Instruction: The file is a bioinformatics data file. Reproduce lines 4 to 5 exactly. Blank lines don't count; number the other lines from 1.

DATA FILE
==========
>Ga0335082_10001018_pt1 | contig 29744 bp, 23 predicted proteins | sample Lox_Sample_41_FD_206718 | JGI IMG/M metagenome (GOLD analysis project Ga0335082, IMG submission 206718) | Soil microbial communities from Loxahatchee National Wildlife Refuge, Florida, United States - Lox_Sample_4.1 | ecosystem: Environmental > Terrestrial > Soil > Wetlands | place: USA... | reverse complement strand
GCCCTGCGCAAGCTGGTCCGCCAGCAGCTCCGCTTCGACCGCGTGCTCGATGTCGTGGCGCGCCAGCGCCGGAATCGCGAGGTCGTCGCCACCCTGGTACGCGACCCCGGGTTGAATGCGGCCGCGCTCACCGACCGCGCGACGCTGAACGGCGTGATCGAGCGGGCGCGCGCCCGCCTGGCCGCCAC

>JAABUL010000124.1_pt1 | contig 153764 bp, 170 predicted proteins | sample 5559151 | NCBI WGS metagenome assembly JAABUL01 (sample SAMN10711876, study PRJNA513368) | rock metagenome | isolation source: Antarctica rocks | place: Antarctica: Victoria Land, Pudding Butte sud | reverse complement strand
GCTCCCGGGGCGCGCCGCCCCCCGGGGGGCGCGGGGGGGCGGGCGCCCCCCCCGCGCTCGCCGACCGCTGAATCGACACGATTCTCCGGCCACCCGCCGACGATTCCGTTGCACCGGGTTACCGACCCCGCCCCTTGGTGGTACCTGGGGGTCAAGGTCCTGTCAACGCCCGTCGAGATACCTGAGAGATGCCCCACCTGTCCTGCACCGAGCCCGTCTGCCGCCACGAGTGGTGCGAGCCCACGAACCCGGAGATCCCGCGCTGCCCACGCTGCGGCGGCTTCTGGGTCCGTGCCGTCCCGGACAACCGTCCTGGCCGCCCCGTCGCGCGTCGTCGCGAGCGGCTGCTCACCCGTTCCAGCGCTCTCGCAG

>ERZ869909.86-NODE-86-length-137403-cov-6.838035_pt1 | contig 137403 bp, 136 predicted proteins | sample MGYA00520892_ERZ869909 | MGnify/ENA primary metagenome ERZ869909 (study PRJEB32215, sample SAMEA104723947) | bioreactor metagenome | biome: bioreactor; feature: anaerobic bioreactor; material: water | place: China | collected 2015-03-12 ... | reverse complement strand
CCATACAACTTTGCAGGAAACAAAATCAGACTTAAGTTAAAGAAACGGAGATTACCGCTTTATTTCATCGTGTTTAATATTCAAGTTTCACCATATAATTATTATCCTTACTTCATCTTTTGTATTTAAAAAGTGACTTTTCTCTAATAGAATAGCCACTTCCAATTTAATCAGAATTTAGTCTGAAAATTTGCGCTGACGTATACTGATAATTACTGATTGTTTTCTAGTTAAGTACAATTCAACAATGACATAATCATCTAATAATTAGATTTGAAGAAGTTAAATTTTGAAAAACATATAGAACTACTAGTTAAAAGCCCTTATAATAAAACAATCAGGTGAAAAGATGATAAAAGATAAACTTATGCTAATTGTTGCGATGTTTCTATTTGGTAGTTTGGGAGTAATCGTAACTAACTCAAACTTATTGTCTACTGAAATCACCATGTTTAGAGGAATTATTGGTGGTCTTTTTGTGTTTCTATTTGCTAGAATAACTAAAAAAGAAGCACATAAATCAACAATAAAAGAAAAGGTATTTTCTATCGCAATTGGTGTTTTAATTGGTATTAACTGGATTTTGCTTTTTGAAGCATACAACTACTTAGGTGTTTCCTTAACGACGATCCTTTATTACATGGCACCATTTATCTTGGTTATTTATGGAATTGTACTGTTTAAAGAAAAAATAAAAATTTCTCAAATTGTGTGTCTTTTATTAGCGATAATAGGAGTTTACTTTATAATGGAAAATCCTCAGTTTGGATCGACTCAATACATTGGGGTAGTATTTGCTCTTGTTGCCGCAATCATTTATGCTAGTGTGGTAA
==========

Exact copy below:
GCTCCCGGGGCGCGCCGCCCCCCGGGGGGCGCGGGGGGGCGGGCGCCCCCCCCGCGCTCGCCGACCGCTGAATCGACACGATTCTCCGGCCACCCGCCGACGATTCCGTTGCACCGGGTTACCGACCCCGCCCCTTGGTGGTACCTGGGGGTCAAGGTCCTGTCAACGCCCGTCGAGATACCTGAGAGATGCCCCACCTGTCCTGCACCGAGCCCGTCTGCCGCCACGAGTGGTGCGAGCCCACGAACCCGGAGATCCCGCGCTGCCCACGCTGCGGCGGCTTCTGGGTCCGTGCCGTCCCGGACAACCGTCCTGGCCGCCCCGTCGCGCGTCGTCGCGAGCGGCTGCTCACCCGTTCCAGCGCTCTCGCAG

>ERZ869909.86-NODE-86-length-137403-cov-6.838035_pt1 | contig 137403 bp, 136 predicted proteins | sample MGYA00520892_ERZ869909 | MGnify/ENA primary metagenome ERZ869909 (study PRJEB32215, sample SAMEA104723947) | bioreactor metagenome | biome: bioreactor; feature: anaerobic bioreactor; material: water | place: China | collected 2015-03-12 ... | reverse complement strand